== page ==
In this cohort of children, the majority recovered regardless of the need for invasive mechanical ventilation at baseline. Without a control arm, we cannot know whether remdesivir contributed to recovery. Children who required invasive respiratory support at baseline were less likely to recover and recovered more slowly, but nevertheless, nearly 80% had recovered by day 28, demonstrating that good clinical outcomes can be achieved even in those with severe presentations.

At least 79% of the children in this compassionate-use program had comorbid conditions. The most common comorbidities reported included asthma, obesity, neurologic disorders (including seizure disorders), prematurity, and hematologic conditions (both malignant and nonmalignant). These findings are remarkably similar to those reported in Centers for Disease Control and Prevention surveillance data of children hospitalized with COVID-19, highlighting the potential role of these conditions in predisposing patients to severe illness.2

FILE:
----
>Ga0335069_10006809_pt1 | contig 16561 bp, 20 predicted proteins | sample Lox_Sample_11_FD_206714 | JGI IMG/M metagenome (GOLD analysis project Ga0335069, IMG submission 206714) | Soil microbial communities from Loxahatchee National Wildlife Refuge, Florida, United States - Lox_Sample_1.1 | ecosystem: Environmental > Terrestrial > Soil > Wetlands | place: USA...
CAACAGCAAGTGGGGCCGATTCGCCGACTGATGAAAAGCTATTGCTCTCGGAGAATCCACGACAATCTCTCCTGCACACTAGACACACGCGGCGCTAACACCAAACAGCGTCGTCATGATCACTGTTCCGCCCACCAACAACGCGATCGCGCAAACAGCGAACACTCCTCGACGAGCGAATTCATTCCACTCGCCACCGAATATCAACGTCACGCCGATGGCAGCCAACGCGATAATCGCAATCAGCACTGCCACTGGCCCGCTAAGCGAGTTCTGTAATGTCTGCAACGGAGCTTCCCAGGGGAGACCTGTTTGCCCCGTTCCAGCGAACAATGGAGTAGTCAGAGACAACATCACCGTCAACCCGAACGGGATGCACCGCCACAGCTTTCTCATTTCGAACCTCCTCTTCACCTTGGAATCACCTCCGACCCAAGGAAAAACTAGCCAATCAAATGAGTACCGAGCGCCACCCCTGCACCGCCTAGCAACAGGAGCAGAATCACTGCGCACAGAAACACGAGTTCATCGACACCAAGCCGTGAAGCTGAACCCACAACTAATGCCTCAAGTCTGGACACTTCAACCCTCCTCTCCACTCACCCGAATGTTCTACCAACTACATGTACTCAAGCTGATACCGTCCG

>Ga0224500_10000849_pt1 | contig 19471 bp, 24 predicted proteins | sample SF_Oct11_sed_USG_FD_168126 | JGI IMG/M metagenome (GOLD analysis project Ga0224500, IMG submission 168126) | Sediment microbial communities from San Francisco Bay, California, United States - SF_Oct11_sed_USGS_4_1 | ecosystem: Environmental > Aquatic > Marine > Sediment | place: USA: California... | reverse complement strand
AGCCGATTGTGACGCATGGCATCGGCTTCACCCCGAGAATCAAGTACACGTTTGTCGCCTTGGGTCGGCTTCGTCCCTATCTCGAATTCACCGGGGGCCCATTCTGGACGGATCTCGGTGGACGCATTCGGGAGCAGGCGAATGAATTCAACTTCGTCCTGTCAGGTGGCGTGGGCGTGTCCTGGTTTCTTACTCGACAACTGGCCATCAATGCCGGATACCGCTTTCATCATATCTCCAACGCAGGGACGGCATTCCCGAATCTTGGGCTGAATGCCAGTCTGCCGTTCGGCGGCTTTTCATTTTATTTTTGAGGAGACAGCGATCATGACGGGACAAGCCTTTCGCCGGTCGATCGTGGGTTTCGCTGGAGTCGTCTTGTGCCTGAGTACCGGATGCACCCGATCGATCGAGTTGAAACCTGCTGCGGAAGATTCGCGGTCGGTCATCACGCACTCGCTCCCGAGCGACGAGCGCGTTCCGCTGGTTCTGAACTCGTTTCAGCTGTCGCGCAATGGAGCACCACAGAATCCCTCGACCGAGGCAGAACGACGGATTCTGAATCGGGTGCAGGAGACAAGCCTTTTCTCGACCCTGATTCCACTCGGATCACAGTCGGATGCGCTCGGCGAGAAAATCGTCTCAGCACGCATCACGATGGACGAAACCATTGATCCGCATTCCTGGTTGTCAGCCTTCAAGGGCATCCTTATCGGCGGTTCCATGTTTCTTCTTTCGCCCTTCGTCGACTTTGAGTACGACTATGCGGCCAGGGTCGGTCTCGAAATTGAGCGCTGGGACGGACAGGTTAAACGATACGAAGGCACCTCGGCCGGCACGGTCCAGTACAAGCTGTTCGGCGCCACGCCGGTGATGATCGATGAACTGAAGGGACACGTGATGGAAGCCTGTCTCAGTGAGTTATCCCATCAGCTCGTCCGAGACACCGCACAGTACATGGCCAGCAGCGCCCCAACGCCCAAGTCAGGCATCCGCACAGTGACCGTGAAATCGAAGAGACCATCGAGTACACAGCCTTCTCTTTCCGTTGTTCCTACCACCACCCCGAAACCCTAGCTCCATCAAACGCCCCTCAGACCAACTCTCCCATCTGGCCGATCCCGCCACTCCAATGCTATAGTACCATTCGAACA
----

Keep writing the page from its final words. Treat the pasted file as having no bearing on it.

Overall, remdesivir was well tolerated. Only anemia and transaminase elevations were reported in >1 patient. The observed transaminase elevation may be attributable to COVID-19 illness, remdesivir, or a combination of the two. COVID-19 has a well-established association with liver injury,2428  and remdesivir has been implicated in transient mild-to-moderate transaminitis in healthy volunteers and in patients infected with Ebola virus.29  Most of the treatment-emergent transaminase elevations we observed were mild, and the more severe (grade 3–4) elevations were reversible.

Interpretation of the results of this descriptive analysis is necessarily limited by the nature of the data. This was not a clinical study designed for the collection of data, but a compassionate-use program undertaken to provide remdesivir to patients who were seriously ill. Without comparative data from a randomly assigned control group, it is not possible to say if the high level of recovery observed in these patients was due to the effects of remdesivir, the natural course of the disease, or other therapeutic interventions. Another limitation is the relatively short duration of follow-up (28 days), at which point 4 patients remained on invasive respiratory support.